Viewers held their collective breaths over Memorial Day weekend, 2016, when a three-year-old boy slipped away from his mother and fell into the gorilla exhibit at the Cincinnatti zoo. The female gorillas left the exhibit when called away by their keeper, but a 450-pound male grabbed the child and intermittently dragged him around the moat and enclosure for several minutes until shot dead by a zoo staff member. The endless loop of this event shown repeatedly on TV news is almost unwatchable for me—so what may this experience have done to the child and the family?
The little boy’s physical injuries were minor and the family has stated that they just want to be quiet and will not sue the zoo. But discussion of criminal and dependency investigations is underway, and the experience is not over in that sense. In the psychological sense, too, it is likely to go on. For the child and the observers, the experience was one of trauma in the fullest sense: there was danger of death or serious injury, and there was extreme fear and a sense of helplessness. Such experiences are well known to have lasting effects in the form of post-traumatic stress symptoms and disorders. Two important points here: first, that the child is bound to have been affected—the old idea that he was “too young to understand” (and therefore was not harmed) is simply not true. Second, all members of the family, but especially the mother who stood helplessly with her other children while this happened, have also been traumatized.
What can we expect for people who have been through such an ordeal? For all of them: broken sleep, disturbing dreams, and daytime flashbacks in which they “relive” the dreadful experience and are distracted from driving, cooking, or whatever they are actually doing. For the child, there may also be outbursts of irritability, relationship problems (after all, his mother “failed” him), and trouble following rules. As the parents themselves are trying to handle their own anxiety, they may find it difficult or impossible to respond supportively to a child who has suddenly become so difficult to deal with. Similarly, they may find it very hard to be understanding or supportive to each other; a possible scenario is that father blames mother for letting this happen, while she in her turn blames him for not having been there to help. It’s quite possible that an escalating series of problems will feed off each other – just as may happen in other families with less newsworthy traumas like a car crash or the birth of a severely handicapped child.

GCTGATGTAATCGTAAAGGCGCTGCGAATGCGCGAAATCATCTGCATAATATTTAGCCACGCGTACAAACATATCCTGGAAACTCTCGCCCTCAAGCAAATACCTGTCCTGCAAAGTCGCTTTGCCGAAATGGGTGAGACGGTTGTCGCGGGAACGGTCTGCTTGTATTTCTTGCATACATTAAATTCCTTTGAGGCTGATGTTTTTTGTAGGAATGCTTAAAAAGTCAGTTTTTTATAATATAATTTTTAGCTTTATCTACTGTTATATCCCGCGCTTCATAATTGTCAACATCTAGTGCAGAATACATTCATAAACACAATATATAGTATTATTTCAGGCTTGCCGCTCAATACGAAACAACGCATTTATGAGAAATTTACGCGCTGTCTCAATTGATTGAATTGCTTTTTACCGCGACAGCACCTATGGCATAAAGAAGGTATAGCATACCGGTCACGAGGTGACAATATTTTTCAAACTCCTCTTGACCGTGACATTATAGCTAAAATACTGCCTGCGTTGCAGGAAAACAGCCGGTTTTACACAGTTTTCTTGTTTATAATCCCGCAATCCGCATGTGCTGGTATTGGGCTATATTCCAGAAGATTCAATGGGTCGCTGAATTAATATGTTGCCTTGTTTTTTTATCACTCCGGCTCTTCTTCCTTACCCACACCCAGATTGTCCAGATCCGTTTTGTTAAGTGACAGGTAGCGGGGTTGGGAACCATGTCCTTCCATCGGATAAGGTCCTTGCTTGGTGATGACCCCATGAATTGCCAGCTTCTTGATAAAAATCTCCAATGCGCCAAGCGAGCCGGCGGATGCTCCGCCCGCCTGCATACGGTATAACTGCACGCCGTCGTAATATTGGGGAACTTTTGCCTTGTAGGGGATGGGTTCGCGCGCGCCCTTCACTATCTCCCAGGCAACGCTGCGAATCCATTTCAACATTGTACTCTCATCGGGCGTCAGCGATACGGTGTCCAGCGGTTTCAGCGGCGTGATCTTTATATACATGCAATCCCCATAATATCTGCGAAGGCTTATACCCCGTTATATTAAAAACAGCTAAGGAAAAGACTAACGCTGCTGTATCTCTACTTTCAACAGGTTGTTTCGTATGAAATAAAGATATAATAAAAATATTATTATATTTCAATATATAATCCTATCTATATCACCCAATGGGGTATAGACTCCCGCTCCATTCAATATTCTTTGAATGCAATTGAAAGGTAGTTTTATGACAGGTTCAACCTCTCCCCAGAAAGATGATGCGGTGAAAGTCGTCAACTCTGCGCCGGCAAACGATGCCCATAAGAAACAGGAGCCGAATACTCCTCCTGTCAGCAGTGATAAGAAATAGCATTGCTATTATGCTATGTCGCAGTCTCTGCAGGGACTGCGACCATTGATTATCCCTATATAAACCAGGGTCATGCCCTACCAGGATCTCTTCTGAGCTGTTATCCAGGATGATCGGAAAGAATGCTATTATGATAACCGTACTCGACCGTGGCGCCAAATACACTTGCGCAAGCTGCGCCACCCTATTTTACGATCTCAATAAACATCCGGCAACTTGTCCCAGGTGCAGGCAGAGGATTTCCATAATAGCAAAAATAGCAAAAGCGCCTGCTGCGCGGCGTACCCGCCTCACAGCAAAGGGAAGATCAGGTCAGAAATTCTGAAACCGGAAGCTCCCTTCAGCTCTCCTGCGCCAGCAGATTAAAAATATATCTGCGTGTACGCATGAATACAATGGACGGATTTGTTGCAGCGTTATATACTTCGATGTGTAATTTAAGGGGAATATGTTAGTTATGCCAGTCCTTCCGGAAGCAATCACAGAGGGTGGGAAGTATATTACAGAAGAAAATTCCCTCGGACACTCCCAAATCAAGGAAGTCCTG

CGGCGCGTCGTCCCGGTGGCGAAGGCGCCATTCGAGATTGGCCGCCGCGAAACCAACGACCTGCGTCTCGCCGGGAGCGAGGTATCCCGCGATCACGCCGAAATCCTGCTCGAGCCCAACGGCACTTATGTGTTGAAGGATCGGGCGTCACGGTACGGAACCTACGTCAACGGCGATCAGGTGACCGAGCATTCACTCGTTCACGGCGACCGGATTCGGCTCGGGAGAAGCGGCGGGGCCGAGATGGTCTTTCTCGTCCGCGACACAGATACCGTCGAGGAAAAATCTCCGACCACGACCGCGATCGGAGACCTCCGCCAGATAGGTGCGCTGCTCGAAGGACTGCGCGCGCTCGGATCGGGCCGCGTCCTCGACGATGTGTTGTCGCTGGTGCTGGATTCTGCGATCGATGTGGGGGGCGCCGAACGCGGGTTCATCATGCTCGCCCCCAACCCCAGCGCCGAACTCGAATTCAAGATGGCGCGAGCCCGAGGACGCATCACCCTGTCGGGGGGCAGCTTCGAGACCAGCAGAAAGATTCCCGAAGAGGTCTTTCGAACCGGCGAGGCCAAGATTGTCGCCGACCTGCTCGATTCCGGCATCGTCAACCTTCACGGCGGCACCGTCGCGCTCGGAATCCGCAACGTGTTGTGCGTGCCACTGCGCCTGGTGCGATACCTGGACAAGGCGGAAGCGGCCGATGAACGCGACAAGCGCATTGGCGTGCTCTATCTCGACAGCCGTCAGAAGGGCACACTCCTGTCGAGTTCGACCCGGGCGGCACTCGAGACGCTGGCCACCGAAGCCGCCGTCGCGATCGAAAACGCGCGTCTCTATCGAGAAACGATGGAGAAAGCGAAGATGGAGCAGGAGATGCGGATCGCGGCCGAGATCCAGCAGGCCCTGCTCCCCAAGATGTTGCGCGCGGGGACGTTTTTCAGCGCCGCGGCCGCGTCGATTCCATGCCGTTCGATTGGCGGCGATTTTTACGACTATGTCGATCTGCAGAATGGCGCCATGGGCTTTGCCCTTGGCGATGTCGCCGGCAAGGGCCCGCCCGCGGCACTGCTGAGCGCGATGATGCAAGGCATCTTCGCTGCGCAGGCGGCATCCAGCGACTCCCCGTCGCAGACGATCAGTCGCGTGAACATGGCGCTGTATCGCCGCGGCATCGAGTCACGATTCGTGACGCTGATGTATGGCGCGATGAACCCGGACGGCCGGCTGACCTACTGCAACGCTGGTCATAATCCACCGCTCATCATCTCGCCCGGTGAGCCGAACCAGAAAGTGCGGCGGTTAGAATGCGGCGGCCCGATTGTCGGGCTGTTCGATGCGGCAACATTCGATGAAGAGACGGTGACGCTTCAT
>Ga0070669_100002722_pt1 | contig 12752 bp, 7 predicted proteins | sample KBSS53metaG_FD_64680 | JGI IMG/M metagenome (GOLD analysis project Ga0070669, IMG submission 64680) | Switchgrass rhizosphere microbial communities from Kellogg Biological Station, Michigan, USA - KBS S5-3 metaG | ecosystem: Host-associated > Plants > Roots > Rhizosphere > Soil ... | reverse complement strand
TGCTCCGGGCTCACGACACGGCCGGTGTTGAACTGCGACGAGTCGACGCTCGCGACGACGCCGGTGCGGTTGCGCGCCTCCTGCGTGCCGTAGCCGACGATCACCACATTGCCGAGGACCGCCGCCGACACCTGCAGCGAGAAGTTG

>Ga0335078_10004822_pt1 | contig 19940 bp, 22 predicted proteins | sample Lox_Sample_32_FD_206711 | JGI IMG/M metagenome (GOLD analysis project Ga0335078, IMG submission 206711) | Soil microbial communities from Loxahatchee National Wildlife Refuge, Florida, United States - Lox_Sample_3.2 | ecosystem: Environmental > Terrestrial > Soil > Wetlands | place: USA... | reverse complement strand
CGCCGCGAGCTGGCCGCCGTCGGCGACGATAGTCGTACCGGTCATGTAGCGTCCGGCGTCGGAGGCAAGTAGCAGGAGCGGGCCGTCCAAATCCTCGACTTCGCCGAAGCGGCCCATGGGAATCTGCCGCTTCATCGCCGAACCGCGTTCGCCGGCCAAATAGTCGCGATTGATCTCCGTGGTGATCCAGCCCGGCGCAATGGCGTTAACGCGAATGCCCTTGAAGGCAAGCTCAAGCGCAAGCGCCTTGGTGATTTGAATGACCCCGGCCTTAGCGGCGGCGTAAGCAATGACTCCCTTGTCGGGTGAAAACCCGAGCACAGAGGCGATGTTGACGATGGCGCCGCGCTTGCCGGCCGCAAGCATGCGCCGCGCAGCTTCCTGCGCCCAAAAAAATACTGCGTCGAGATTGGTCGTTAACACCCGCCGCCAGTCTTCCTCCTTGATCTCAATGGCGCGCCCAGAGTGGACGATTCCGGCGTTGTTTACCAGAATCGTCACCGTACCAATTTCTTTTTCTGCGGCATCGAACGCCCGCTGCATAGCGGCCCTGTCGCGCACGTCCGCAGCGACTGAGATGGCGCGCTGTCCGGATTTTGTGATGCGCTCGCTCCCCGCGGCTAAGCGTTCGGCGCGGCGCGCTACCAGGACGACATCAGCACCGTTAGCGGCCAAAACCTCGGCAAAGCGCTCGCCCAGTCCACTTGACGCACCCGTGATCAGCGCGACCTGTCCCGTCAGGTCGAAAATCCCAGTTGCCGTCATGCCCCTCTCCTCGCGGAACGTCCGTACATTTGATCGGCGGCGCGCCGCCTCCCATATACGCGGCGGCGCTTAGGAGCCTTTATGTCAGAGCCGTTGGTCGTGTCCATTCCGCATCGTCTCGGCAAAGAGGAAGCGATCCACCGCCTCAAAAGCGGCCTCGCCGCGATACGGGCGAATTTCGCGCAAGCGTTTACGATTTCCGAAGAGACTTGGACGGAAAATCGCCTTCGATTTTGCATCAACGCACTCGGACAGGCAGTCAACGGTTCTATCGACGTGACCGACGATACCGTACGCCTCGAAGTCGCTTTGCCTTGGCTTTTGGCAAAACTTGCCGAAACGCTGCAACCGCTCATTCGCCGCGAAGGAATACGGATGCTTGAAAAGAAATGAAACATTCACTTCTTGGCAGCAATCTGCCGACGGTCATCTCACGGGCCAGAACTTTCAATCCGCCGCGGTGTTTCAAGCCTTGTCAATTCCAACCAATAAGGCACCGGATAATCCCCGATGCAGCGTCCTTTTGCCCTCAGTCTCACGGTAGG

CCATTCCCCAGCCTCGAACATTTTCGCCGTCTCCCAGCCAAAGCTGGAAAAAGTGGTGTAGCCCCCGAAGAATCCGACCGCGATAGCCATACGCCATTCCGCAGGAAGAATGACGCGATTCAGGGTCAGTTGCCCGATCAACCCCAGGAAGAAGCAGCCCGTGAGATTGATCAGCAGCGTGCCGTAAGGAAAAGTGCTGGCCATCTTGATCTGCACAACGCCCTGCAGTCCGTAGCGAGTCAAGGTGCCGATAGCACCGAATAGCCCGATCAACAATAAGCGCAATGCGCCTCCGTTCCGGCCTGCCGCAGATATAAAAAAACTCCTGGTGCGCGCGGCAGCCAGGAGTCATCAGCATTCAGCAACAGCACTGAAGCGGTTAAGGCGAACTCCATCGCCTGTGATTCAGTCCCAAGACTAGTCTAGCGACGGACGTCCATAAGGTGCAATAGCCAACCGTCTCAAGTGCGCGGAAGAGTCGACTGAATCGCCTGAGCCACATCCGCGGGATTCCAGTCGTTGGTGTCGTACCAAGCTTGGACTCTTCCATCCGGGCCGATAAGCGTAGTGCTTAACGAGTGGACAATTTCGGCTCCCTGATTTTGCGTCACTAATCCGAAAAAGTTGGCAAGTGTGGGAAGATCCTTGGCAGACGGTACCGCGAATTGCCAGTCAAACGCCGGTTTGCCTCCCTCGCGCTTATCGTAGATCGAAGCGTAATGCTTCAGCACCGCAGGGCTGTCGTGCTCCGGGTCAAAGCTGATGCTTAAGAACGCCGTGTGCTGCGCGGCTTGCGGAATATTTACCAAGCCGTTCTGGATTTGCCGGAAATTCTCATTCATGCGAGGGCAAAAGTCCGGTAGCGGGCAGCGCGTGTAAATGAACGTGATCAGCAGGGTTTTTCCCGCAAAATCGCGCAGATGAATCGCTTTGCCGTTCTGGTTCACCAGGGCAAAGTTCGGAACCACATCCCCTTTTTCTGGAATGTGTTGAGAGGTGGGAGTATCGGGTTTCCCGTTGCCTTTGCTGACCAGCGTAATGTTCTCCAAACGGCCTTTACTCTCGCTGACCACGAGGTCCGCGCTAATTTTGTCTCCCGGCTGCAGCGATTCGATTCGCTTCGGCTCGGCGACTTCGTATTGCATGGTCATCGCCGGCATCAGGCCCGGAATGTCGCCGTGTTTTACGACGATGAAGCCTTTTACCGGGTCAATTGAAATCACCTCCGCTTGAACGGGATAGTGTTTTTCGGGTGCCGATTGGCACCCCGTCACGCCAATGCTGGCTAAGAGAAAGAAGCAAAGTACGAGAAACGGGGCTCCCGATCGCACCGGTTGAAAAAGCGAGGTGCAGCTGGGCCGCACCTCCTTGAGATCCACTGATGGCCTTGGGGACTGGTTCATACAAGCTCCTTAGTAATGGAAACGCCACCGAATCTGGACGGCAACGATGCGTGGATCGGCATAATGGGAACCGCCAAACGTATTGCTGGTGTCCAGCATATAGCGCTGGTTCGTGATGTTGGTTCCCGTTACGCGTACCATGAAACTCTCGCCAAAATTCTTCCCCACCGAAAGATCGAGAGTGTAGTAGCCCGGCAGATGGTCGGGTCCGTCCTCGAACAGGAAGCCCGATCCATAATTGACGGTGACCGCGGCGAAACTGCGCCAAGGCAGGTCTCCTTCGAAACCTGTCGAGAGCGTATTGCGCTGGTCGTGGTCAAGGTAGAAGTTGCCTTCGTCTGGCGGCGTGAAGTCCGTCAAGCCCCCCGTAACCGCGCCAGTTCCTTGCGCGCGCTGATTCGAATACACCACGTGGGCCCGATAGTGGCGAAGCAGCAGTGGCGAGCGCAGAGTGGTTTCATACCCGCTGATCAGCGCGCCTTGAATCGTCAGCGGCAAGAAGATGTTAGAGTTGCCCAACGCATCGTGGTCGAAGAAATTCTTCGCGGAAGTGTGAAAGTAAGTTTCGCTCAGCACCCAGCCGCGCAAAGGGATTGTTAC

Can anything be done to help this family if the problems escalate and the post-traumatic symptoms become a longer-lasting and more problematic PTSD? Yes, there is an effective treatment, trauma-focused cognitive behavior therapy (CBT). The embedded video below is a good youtube discussion of what this involves, but I will just say briefly that it helps the child identify and talk about the emotions that were experienced, and teaches the parents to think differently about the situation and to be able to communicate calmly about the memories they all have. These changes in thinking about their feelings enable them to behave differently toward each other and to get back on track with their lives.
In the case of the Cincinnatti family, their troubles will also be complicated by authorities’ observations and investigations, and the threat (unlikely but inherent in the situation) that their children will be placed in foster care. None of this will make it easier for them to recover from their trauma. I hope that their health insurance or other sources will make it possible for them to receive the treatment they will probably need—and that other traumatized families will be aware that there is help available for them.
What is Trauma-Focused CBT for Children & Adolescents?
by Kati Lear & Sarah Steinmetz
Jean Mercer, Ph.D., is emerita professor of psychology at Stockton University, where she taught courses in child and infant development for 30 years. She is the author of a number of books on child development issues, including Attachment Therapy On Trial, a discussion of the death of a 10-year-old girl in an “alternative” treatment. Her Childmyths blog is at http://childmyths.blogspot.com. She has two grown-up sons and two grown-up stepsons, three grandsons, and now a long-awaited granddaughter.